So, how’s that New Year’s resolution going?
Was it to ‘lose weight’? ‘Get fit’? ‘Drink less’? Yes, it’s February already, and reality is starting to bite. Lifestyle changes are easier said than done.
But they’re also vital to managing a range of health conditions, from diabetes to depression. Eat better. Exercise more. It’s as simple and as complicated as that. Staying connected, with family, friends and your community, is another one that doctors now know helps your mental and physical health.
The big problem for GPs is: How do you support patients to connect?
How do you ‘treat’ loneliness? (A condition researchers say could be as damaging to our overall health as smoking and obesity.)
How do you make sure a woman who cares full-time for her disabled husband makes time to leave the house to get some exercise or just a break?
How do you make sure an elderly man with diabetes takes basic medication he can’t afford?
These are real problems GPs in Melbourne’s west and north have tackled using a new approach that could dramatically improve our health care.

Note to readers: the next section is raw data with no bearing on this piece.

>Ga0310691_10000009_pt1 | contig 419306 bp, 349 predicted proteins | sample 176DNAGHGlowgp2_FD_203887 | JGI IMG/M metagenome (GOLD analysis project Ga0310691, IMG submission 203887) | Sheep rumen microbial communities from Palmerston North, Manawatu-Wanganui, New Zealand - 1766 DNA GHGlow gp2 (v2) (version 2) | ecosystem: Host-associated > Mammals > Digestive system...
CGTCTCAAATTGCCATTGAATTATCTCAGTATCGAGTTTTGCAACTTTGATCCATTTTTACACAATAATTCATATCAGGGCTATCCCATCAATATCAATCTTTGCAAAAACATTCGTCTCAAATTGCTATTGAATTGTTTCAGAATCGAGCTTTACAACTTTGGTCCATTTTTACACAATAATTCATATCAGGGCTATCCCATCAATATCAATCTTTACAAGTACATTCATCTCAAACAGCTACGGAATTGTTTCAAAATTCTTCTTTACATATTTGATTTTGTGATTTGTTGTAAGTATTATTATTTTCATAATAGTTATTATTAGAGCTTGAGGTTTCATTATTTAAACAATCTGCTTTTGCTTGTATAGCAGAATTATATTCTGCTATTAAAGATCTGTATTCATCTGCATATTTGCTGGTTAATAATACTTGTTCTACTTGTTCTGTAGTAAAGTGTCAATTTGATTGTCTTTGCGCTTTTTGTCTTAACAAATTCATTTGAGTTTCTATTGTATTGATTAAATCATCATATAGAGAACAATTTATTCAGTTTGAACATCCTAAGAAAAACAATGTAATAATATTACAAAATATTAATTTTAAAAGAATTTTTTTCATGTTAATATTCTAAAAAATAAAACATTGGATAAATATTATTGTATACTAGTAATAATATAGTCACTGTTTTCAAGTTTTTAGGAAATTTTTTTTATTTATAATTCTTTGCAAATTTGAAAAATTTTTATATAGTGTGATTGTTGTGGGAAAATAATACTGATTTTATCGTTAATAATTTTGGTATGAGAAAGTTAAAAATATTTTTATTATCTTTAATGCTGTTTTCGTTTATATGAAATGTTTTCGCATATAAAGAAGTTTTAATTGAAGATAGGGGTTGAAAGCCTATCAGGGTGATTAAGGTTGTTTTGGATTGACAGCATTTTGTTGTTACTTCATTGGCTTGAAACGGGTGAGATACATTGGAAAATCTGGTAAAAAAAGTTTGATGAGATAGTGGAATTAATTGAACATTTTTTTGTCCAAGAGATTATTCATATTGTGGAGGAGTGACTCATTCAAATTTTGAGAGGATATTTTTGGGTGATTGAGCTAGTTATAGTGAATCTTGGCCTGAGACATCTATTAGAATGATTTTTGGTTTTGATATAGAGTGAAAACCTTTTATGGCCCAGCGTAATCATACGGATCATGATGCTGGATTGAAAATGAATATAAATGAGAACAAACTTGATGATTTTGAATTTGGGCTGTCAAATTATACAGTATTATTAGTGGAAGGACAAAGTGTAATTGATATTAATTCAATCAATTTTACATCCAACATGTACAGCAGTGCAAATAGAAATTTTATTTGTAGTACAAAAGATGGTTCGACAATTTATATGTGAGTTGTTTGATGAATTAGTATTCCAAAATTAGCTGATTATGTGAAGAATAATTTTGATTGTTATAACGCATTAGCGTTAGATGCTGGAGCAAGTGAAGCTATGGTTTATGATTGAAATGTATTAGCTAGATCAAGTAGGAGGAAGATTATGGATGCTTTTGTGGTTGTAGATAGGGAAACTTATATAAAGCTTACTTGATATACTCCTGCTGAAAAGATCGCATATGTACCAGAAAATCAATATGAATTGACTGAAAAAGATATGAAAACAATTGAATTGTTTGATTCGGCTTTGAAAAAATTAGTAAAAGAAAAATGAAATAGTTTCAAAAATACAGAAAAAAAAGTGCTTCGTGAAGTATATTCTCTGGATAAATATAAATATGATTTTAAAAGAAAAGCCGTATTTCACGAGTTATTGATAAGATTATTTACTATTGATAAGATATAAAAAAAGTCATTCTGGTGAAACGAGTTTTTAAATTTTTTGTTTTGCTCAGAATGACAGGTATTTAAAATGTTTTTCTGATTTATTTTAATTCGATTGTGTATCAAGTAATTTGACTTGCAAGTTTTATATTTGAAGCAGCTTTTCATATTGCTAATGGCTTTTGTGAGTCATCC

It works like this. A patient sees their GP as normal (diagnosis, testing and monitoring by a doctor remain vital).
Then, as well as any other treatment, the GP can also refer the patient to a ‘social prescribing’ program, funded by North Western Melbourne Primary Health Network and run by IPC Health, a large community health organisation in Melbourne’s west.
The social prescribing program funds a ‘wellbeing co-ordinator’ who spends time with the patient to understand in greater detail their situation — including any financial, social or language factors that can so often get in the way of good health.
The co-ordinator then works with the patient to find solutions. They can even be there beside the patient when they take their ‘first steps’ – for example, into the church hall where the local Italian knitting group is meeting.
In the case of the diabetic man who couldn’t afford his medication, the wellbeing co-ordinator ultimately contacted the man’s local MP, who helped process his application for the Disability Support Pension.
Now able to afford his medication, the man’s blood-sugar levels are better managed, and he is visibly happier.
Life has also improved for the woman who cared for her husband full-time.
The program connected her husband with a supported community group, allowing his wife a ‘day off’, which meant she was able to reconnect with her swimming group.
Doctors and other health professionals have long known that what ails their patient might not be something that a drug or procedure can fix alone. Social prescribing is a practical way that GPs can support their patients keep their new year resolutions.
Even if you don’t get or need a formal social prescription, good social or community connections improve everyone’s lives – and health.
This article was originally published in the Sunbury, Brimbank, Melton and other editions of the Star Weekly newspaper.